Tampons and taxation: Some students believe feminine hygiene products should be exempt from taxes

On March 9, Assemblywomen Cristina Garcia and Lorena Gonzalez Fletcher introduced an act that would exempt feminine health items from sales taxes. Photo illustration by Laura Claypool

In California, items such as food and related products are exempt from sales taxes, but feminine hygiene products are not, according to the California State Board of Equalization. Some people at Chapman think these items should be.

On March 9, California State Assemblywomen Cristina Garcia and Lorena Gonzalez Fletcher introduced the Common Cents Tax Reform, which would exempt diapers and feminine health items from sales taxes, according to a press release from Garcia’s office.

“The tax on tampons is ridiculous,” said Cal Keeter, a sophomore political science major. “Around 50 percent of the population experiences this monthly bleeding and it definitely is not a luxury – it’s a medical necessity.”
On Chapman’s campus, tampons and pads cost 25 cents to purchase from the bathrooms.

“From a public health perspective, it makes a lot of sense,” Dean of Students Jerry Price said about providing free feminine hygiene products on campus. “I don’t know that we would do it, but I don’t see any reason why we wouldn’t consider it if students brought it up.”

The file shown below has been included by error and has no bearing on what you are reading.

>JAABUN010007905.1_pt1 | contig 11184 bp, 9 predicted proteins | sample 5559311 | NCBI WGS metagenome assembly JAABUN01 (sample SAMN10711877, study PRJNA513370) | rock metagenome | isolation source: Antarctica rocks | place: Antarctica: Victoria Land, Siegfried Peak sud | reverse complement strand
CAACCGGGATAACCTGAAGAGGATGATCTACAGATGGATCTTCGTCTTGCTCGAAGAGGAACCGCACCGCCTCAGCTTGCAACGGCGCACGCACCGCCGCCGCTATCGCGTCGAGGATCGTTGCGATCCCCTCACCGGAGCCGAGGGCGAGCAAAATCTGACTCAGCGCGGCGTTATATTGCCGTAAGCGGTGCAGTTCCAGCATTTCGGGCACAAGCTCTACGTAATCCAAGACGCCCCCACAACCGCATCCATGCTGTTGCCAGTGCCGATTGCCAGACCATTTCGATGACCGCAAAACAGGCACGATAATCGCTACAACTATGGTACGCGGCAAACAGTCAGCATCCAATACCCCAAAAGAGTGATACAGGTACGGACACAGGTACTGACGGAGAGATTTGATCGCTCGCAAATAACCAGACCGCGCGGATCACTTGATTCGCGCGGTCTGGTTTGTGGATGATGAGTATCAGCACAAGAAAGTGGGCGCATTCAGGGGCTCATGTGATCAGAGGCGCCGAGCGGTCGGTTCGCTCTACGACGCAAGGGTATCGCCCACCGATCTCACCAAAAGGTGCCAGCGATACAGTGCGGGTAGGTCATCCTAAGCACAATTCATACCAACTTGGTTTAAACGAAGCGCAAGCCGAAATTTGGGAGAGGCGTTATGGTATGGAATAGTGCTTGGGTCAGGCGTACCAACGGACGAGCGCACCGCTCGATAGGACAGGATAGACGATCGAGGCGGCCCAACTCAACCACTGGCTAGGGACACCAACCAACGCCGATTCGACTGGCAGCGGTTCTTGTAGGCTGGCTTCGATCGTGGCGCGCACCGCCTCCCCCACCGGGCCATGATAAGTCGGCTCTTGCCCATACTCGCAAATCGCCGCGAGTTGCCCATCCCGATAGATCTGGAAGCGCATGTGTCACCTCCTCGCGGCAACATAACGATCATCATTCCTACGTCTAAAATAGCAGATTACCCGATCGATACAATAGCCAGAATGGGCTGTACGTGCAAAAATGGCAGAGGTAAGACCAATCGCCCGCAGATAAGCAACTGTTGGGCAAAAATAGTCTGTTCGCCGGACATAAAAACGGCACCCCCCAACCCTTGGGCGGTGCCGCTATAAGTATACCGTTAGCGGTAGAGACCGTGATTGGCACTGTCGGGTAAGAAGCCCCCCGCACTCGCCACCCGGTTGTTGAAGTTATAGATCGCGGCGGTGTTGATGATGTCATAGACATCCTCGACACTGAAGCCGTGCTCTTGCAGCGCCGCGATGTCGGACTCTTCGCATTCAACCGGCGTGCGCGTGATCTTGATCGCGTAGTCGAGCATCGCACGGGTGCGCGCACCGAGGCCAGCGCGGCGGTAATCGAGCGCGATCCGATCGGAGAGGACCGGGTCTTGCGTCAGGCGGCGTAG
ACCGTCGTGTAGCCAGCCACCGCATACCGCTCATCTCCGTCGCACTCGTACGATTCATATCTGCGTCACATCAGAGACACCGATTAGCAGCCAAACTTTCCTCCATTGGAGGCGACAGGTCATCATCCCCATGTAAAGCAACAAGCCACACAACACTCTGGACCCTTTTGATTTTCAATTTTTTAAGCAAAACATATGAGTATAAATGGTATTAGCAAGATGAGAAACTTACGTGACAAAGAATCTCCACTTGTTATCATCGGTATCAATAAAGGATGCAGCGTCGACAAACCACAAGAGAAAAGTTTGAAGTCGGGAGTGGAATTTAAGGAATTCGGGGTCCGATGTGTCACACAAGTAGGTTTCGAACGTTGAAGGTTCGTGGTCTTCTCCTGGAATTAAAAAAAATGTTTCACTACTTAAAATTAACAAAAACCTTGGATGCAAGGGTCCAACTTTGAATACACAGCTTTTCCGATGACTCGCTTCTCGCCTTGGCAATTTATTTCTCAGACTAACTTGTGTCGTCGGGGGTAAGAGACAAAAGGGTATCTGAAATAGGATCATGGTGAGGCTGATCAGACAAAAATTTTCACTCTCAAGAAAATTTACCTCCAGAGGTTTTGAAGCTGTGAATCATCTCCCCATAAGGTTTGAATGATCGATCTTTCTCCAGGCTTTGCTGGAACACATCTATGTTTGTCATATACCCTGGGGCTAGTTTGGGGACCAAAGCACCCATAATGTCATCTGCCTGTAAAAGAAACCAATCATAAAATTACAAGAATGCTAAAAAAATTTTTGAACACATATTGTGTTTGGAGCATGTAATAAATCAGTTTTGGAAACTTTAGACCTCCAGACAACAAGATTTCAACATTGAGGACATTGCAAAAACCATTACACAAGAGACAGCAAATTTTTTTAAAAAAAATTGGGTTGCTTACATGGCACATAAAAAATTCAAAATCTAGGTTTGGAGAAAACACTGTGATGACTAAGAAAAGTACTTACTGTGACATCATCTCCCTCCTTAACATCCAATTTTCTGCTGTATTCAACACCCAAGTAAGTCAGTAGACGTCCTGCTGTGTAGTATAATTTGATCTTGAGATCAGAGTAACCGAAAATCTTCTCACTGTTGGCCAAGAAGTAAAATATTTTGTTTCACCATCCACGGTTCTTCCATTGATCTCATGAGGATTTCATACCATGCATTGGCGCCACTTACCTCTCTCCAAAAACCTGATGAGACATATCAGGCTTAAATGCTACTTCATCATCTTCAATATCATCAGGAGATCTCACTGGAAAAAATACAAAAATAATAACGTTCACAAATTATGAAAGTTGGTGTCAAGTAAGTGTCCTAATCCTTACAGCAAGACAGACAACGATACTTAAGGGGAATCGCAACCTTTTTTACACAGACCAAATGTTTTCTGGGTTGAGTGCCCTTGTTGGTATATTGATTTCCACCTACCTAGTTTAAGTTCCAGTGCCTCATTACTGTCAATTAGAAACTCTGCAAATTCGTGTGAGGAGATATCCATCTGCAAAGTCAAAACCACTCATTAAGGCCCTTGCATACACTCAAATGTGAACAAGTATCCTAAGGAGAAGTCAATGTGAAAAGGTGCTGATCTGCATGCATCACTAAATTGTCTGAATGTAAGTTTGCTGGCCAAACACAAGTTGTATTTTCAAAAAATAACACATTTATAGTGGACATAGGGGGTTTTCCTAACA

According to Merriam-Webster, a luxury tax is a tax “on the purchase of items that are not essential for support or maintenance.” Tampons and pads fall under this tax, but women’s studies and sociology professor C.K. Magliola said that being on your period is anything but a luxury.

“Women are being paid less and charged more for necessities,” Magliola said. “Even products that aren’t feminine hygiene products are charged more if they are marketed toward women.”

A report by the U.S. Joint Economic Committee found that women are paying more for the exact same products. For example, razors marketed for men cost about $5, while a razor marketed for women costs almost $8.

Brown University’s student government provides free feminine hygiene products in campus bathrooms, according to a press release from the student government. Amanda Ball, a senior strategic and corporate communication major and the president of Chapman Feminists, said this is something she would want to implement on Chapman’s campus.

“I would love if Chapman students looked into that,” Ball said. “It’s something I want to see on this campus, and it’s as simple as making feminine products free.”

Shana Kheradyar, a junior sociology and television writing and production major, thinks that the Brown University program has the right idea.

“That would be a cool program to implement at Chapman,” Kheradyar said. “But I think the first step as a country is to just get rid of that tax. It just isn’t fair.”

A question Magliola had about the tax on tampons was what those tax dollars are being put toward.

“I want to know where that money is going and why I’m paying these taxes,” she said.

Sales taxes in California go to the state’s general fund, the local public safety fund to support local criminal justice activities, the local revenue fund to support local health and social services programs, county transportation funds and city or county operations, according to the California State Board of Equalization.

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